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3 Reasons Social Security Might Let You Down

By Maurie Backman - Jan 30, 2021 at 7:36AM

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Here's why you really need to read up on your benefits ahead of retirement.

Chances are, you're counting on Social Security to play a pretty significant role in your retirement. Maybe you expect to get a large chunk of your income from those benefits. Or maybe you're behind on savings and therefore plan to rely pretty heavily on them.

Unfortunately, Social Security may not end up being the generous income stream you'd expect it to be. In fact, here are three reasons why you may end up really disappointed with your benefits.

Loose stack of Social Security cards

Image source: Getty Images.

1. Your monthly benefit may be lower than expected

Many people expect their monthly Social Security benefit to be the rough equivalent of what their paychecks provide. But that's not accurate at all. If you're an average earner, you can expect your monthly benefit to replace about 40% of your former paycheck, not your entire paycheck, and if you file for benefits before reaching full retirement age, you'll get even less money during your senior years.

To give you some context, the average Social Security recipient today gets $1,543 a month. In time, that average benefit is likely to rise as cost-of-living adjustments are implemented. But all told, you shouldn't expect your monthly benefit to get anywhere close to replacing your old paycheck.

2. Benefits may be cut universally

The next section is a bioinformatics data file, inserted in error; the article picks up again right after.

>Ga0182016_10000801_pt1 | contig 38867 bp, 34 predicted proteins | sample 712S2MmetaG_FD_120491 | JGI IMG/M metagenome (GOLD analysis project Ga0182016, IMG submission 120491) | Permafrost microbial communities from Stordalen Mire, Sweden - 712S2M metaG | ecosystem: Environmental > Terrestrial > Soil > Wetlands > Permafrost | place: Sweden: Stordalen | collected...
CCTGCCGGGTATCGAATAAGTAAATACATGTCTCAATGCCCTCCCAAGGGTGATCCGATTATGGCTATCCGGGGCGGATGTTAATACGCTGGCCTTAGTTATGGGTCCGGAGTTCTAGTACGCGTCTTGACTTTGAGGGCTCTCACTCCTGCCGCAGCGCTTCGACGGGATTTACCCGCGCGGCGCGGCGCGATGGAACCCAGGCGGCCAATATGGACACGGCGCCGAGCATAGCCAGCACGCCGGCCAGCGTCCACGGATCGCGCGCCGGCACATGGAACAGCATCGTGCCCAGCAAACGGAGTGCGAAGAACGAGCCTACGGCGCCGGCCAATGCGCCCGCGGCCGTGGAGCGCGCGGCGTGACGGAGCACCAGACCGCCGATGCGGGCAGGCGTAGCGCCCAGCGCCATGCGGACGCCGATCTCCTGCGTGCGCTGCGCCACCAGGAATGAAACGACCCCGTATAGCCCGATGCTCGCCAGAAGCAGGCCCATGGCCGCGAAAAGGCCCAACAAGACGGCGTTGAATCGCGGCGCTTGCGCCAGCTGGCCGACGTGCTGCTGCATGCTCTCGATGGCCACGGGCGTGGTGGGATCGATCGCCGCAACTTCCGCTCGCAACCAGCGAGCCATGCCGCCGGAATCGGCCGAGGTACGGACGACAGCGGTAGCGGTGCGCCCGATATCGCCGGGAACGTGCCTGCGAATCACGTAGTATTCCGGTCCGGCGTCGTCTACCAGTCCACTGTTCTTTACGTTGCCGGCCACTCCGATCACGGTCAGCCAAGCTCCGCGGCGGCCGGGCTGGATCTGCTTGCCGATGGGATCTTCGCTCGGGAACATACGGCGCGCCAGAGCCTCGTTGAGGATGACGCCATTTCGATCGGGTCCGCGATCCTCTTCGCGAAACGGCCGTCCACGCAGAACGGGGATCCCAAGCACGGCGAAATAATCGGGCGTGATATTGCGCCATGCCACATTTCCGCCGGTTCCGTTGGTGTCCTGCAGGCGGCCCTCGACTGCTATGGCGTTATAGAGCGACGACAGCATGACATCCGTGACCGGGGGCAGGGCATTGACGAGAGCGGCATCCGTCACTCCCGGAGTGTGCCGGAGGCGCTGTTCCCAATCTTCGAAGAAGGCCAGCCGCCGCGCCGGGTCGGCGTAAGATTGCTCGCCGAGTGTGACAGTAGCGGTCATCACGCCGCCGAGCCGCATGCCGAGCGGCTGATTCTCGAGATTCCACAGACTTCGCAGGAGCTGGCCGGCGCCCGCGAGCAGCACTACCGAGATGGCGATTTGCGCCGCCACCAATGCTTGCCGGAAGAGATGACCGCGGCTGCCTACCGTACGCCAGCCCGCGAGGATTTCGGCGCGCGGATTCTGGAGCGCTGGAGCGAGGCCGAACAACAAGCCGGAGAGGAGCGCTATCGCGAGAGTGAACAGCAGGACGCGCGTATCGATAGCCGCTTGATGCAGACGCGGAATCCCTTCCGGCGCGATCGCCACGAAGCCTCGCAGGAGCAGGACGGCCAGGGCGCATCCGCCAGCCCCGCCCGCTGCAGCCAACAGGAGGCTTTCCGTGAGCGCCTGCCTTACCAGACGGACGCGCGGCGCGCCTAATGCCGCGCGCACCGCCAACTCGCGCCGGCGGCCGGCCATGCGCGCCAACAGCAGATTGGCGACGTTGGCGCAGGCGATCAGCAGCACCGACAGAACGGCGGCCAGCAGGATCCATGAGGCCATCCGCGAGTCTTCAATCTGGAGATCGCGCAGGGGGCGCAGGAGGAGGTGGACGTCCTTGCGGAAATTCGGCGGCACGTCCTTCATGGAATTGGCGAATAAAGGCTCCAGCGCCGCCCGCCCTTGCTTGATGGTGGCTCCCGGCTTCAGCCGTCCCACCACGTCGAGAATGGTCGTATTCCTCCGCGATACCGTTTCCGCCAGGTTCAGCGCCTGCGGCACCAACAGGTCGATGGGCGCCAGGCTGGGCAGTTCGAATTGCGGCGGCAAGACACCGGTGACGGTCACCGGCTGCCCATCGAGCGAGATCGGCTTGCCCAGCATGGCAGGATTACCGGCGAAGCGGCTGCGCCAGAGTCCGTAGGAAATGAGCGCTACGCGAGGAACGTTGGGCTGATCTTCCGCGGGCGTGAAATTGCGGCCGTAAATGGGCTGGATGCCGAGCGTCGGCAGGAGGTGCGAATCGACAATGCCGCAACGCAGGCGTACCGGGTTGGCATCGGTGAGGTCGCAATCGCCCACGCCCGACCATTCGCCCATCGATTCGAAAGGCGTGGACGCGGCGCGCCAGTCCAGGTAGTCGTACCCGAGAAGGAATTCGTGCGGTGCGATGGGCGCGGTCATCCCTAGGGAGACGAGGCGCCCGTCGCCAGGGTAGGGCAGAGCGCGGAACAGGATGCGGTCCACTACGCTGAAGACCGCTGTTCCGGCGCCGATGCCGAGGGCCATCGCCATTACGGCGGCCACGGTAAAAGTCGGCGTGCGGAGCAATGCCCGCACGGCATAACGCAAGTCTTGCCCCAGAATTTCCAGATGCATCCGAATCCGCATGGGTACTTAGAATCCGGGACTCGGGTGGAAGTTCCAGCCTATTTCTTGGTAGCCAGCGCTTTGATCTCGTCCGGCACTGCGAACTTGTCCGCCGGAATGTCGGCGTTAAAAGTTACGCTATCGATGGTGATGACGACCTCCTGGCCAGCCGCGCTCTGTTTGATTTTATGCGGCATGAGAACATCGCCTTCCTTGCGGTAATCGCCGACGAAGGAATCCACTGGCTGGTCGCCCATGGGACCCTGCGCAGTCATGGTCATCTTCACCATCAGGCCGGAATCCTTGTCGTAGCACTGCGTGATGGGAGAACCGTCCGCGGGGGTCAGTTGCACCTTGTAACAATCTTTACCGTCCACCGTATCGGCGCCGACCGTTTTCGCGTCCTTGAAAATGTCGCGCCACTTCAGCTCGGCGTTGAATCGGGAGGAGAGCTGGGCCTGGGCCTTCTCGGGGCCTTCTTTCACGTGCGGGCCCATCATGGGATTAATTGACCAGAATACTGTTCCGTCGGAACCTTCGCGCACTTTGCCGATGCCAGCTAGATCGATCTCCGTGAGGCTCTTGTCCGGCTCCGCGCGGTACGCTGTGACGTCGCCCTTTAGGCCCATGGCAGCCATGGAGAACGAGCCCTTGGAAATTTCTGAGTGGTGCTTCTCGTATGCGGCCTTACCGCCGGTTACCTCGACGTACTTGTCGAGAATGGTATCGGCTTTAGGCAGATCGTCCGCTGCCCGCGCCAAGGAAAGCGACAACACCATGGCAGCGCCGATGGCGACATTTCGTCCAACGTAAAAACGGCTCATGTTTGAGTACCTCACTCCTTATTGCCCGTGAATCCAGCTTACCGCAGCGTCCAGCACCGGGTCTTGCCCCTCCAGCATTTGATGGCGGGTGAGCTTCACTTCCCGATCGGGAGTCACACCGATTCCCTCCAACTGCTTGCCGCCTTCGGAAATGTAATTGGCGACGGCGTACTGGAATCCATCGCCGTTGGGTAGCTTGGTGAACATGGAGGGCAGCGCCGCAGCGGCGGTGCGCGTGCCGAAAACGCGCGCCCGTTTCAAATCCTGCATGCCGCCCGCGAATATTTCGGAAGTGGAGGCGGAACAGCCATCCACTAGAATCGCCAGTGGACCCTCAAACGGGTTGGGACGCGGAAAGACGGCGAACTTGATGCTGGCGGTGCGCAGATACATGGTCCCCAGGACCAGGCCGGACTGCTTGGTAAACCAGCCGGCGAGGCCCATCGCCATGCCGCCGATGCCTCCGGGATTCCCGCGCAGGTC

Social Security is about to have a cash crunch on its hands. In the coming years, the program will owe more in benefits than it collects in revenue as baby boomers exit the workforce in droves. That's a bad thing, because a shrinking workforce means less payroll tax collection, which is Social Security's primary revenue source.

Social Security does have trust funds it can tap to compensate for reduced revenue. But once those trust funds run dry, which could easily happen within the next decade and a half, the program may have to slash benefits to the tune of 24% (and that percentage could adjust over time, too). That means you may be in for even less money than you'd expect.

3. Your benefits may be subject to taxes

If Social Security is your sole or primary income source in retirement, you may be able to avoid federal taxes on your benefits (though keep in mind that 13 states impose their own taxes). However, if your provisional income is high enough, you'll lose a portion of your benefits to the IRS.

Your provisional income is essentially your non-Social Security income (including all tax-free income you're privy to, like municipal bond interest) plus half of your annual benefits. If that total falls between $25,000 and $34,000 and you're a single tax filer, or between $32,000 and $44,000 and you're a married couple filing a joint tax return, you could be taxed on up to 50% of your benefits. Furthermore, if your provisional income exceeds $34,000 as a single tax filer, or $44,000 as a joint filer, you may be subject to taxes on up to 85% of your benefits.

Prepare accordingly

The last thing you want to do is fall short on income during retirement because you were misinformed about Social Security. So don't let that happen. First, make a plan to save independently for your senior years, because even if Social Security doesn't implement cuts, your benefits still won't be enough to exist comfortably on. Next, figure out what your monthly benefit might look like. You can do so by checking your annual earnings statement, which will come in the mail if you're 60 or over. And if you're younger, you can create an account on the Social Security Administration's website and access your statement there. The closer you are to retirement, the more accurate that estimate will be, but even if you're younger, it's a good starting point to work with.

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